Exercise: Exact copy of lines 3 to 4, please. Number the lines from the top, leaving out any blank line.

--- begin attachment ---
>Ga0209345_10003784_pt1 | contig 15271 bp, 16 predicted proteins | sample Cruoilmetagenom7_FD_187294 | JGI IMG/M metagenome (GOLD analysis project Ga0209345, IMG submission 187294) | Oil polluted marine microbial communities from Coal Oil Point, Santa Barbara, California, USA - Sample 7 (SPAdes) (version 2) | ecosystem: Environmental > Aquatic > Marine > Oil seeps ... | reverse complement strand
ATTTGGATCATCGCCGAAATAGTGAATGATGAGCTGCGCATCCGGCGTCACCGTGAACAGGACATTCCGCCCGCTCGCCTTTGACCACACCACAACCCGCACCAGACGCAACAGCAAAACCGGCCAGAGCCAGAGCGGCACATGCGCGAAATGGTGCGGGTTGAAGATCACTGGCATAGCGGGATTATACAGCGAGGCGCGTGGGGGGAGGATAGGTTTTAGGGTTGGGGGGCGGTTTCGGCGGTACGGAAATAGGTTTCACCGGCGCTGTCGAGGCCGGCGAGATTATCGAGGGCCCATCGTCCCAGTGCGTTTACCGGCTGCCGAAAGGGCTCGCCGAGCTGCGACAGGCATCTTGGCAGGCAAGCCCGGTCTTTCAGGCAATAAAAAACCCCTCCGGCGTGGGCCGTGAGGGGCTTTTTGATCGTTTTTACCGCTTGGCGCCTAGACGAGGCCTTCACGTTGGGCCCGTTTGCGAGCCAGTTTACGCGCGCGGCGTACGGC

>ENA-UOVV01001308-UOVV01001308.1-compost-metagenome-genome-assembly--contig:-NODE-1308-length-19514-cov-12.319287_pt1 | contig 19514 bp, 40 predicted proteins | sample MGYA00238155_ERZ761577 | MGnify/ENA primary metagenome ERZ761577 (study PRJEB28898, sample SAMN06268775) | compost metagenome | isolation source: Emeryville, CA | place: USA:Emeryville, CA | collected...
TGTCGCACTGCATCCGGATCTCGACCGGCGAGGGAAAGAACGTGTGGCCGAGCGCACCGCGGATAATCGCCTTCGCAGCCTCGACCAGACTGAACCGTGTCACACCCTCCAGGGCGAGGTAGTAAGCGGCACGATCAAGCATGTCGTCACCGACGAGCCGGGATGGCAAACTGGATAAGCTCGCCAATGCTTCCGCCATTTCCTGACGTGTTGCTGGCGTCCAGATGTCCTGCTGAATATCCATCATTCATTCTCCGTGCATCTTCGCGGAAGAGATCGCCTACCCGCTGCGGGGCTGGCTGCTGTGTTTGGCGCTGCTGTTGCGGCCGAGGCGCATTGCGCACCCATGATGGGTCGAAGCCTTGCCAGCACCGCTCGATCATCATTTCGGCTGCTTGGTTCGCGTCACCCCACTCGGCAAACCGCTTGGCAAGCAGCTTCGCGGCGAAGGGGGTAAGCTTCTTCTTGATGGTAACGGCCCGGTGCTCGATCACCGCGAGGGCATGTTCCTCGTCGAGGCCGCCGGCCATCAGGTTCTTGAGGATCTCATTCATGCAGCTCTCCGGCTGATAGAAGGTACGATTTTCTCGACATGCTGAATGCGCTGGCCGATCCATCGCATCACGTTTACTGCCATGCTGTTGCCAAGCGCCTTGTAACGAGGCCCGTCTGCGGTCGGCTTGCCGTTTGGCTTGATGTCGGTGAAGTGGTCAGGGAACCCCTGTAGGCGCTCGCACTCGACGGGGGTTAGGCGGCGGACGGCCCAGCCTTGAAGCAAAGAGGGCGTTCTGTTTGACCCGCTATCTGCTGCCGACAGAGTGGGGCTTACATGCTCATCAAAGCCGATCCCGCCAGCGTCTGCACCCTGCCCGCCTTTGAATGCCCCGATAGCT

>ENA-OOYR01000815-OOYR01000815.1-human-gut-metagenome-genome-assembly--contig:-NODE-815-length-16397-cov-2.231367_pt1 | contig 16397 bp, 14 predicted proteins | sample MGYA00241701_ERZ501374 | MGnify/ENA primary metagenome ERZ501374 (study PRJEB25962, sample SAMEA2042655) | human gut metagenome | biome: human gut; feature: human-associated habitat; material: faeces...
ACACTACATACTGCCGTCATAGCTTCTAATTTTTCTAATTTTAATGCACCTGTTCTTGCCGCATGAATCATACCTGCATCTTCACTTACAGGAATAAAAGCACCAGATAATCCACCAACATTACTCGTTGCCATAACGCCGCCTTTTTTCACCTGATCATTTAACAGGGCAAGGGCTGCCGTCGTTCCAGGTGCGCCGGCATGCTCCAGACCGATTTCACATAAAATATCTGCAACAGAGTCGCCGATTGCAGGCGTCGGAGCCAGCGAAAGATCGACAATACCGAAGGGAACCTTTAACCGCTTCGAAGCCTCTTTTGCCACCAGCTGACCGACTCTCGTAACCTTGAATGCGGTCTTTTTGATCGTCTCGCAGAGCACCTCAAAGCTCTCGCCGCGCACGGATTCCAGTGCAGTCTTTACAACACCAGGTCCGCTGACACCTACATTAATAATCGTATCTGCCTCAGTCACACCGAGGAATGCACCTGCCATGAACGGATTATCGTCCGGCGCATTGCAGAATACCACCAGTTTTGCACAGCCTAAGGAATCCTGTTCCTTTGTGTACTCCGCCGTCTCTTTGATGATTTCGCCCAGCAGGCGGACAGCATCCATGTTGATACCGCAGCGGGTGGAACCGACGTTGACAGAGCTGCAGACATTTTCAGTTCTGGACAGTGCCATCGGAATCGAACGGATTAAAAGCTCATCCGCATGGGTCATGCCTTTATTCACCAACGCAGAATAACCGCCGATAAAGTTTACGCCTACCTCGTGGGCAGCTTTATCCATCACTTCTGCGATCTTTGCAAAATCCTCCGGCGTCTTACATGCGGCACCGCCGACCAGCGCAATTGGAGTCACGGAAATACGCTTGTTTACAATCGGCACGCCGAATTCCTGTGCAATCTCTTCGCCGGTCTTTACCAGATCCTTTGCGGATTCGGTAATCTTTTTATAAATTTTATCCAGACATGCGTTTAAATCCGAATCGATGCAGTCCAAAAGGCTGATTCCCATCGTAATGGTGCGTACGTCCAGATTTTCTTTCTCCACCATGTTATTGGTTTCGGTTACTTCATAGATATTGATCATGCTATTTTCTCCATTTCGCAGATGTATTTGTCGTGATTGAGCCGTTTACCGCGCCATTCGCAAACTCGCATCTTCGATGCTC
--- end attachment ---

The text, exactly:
>ENA-UOVV01001308-UOVV01001308.1-compost-metagenome-genome-assembly--contig:-NODE-1308-length-19514-cov-12.319287_pt1 | contig 19514 bp, 40 predicted proteins | sample MGYA00238155_ERZ761577 | MGnify/ENA primary metagenome ERZ761577 (study PRJEB28898, sample SAMN06268775) | compost metagenome | isolation source: Emeryville, CA | place: USA:Emeryville, CA | collected...
TGTCGCACTGCATCCGGATCTCGACCGGCGAGGGAAAGAACGTGTGGCCGAGCGCACCGCGGATAATCGCCTTCGCAGCCTCGACCAGACTGAACCGTGTCACACCCTCCAGGGCGAGGTAGTAAGCGGCACGATCAAGCATGTCGTCACCGACGAGCCGGGATGGCAAACTGGATAAGCTCGCCAATGCTTCCGCCATTTCCTGACGTGTTGCTGGCGTCCAGATGTCCTGCTGAATATCCATCATTCATTCTCCGTGCATCTTCGCGGAAGAGATCGCCTACCCGCTGCGGGGCTGGCTGCTGTGTTTGGCGCTGCTGTTGCGGCCGAGGCGCATTGCGCACCCATGATGGGTCGAAGCCTTGCCAGCACCGCTCGATCATCATTTCGGCTGCTTGGTTCGCGTCACCCCACTCGGCAAACCGCTTGGCAAGCAGCTTCGCGGCGAAGGGGGTAAGCTTCTTCTTGATGGTAACGGCCCGGTGCTCGATCACCGCGAGGGCATGTTCCTCGTCGAGGCCGCCGGCCATCAGGTTCTTGAGGATCTCATTCATGCAGCTCTCCGGCTGATAGAAGGTACGATTTTCTCGACATGCTGAATGCGCTGGCCGATCCATCGCATCACGTTTACTGCCATGCTGTTGCCAAGCGCCTTGTAACGAGGCCCGTCTGCGGTCGGCTTGCCGTTTGGCTTGATGTCGGTGAAGTGGTCAGGGAACCCCTGTAGGCGCTCGCACTCGACGGGGGTTAGGCGGCGGACGGCCCAGCCTTGAAGCAAAGAGGGCGTTCTGTTTGACCCGCTATCTGCTGCCGACAGAGTGGGGCTTACATGCTCATCAAAGCCGATCCCGCCAGCGTCTGCACCCTGCCCGCCTTTGAATGCCCCGATAGCT